Paired fish symbolize fertility and connubial bliss, and they are also one of the Eight Buddhist symbols.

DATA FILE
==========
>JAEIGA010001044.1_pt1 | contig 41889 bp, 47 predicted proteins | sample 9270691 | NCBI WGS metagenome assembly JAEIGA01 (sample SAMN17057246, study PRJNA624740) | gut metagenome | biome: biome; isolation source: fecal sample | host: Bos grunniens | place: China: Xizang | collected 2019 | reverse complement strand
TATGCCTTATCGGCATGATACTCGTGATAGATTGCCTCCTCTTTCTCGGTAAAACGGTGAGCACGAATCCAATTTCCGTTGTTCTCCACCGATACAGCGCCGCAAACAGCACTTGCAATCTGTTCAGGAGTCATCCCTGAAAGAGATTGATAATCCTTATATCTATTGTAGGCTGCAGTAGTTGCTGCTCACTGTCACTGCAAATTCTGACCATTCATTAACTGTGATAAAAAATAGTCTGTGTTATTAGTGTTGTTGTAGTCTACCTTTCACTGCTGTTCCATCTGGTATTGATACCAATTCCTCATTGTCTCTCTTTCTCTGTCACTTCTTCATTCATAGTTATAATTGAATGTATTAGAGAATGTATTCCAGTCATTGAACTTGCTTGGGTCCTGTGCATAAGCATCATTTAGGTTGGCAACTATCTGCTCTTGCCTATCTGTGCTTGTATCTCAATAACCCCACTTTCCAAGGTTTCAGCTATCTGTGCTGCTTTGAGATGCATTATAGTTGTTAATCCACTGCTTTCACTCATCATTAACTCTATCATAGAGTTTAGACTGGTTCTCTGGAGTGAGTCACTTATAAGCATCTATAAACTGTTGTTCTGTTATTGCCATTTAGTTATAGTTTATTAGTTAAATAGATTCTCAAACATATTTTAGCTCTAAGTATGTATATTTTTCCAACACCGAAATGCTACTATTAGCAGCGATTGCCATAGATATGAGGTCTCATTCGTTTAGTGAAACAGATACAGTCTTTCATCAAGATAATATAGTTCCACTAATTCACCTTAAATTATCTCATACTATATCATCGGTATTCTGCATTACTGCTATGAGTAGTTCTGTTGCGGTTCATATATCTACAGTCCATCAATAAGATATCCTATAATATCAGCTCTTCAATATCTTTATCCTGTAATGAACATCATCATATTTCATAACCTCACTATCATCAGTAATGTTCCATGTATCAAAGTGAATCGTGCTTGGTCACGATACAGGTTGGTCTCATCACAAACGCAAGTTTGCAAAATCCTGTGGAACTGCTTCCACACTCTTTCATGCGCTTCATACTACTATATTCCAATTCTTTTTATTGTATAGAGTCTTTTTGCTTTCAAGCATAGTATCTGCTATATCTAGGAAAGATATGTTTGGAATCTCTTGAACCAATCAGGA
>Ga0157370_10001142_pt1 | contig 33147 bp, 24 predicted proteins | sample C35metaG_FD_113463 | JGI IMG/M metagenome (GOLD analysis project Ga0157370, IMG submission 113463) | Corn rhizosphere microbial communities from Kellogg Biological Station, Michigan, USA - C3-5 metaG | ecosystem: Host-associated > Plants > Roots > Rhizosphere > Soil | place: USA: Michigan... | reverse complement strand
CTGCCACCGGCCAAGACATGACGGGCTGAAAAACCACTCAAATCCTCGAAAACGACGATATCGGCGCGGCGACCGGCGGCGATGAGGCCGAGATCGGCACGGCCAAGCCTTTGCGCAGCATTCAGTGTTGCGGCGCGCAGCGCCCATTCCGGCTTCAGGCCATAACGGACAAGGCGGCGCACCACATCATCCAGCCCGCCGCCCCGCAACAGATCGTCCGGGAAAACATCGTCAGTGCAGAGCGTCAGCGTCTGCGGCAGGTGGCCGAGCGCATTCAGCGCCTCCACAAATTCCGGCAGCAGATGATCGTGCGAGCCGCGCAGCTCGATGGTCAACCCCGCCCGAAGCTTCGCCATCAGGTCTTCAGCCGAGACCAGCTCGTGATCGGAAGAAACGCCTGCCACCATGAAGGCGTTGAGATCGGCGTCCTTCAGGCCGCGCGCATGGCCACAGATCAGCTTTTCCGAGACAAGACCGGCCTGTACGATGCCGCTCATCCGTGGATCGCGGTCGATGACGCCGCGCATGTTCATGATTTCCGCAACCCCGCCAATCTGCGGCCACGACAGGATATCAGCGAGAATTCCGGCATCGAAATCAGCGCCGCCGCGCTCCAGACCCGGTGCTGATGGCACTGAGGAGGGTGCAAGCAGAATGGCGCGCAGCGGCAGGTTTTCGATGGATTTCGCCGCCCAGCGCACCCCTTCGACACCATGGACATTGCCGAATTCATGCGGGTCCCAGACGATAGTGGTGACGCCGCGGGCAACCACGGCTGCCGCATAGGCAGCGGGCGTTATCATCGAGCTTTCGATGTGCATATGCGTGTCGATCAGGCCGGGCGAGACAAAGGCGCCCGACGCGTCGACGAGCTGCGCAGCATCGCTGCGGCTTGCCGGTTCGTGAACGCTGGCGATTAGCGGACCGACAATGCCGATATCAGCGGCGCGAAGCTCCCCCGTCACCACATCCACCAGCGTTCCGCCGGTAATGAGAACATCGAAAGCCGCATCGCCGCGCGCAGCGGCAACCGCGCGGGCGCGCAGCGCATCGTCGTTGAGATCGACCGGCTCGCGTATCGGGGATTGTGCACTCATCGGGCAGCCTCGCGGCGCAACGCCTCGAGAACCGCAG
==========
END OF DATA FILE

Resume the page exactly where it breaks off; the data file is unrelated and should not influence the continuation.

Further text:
Dishes of this type, known as 'twin fish' dishes, were popular products of the Longquan kilns during the late Southern Song to early Ming period. Similar dishes have been recovered from Southern Song kilns in the Longquan region, such as the bowl unearthed at Jincun, illustrated in Longquan Qingci Yanjiu, Beijing, 1989, pl. 36:3. Longquan molded fish dishes of this type were recovered from the cargo of a trading vessel that sank off the coast of Sinan, South Korea, in the 1320s, and were included in the Special Exhibition of Cultural Relics Found off the Sinan Coast, National Museum of Korea, Seoul, 1977, pl. 28. Other examples are in the National Palace Museum, Taipei, included in Illustrated Catalogue of Sung Dynasty Porcelain in the National Palace Museum, Lung-chu'än Ware, Ko Ware and other Wares, Taipei, 1974, pl. 26, and in the Percival David Foundation, included in the Illustrated Catalogue of Celadon Wares, rev. ed., London, 1997, p. 27, no. 265.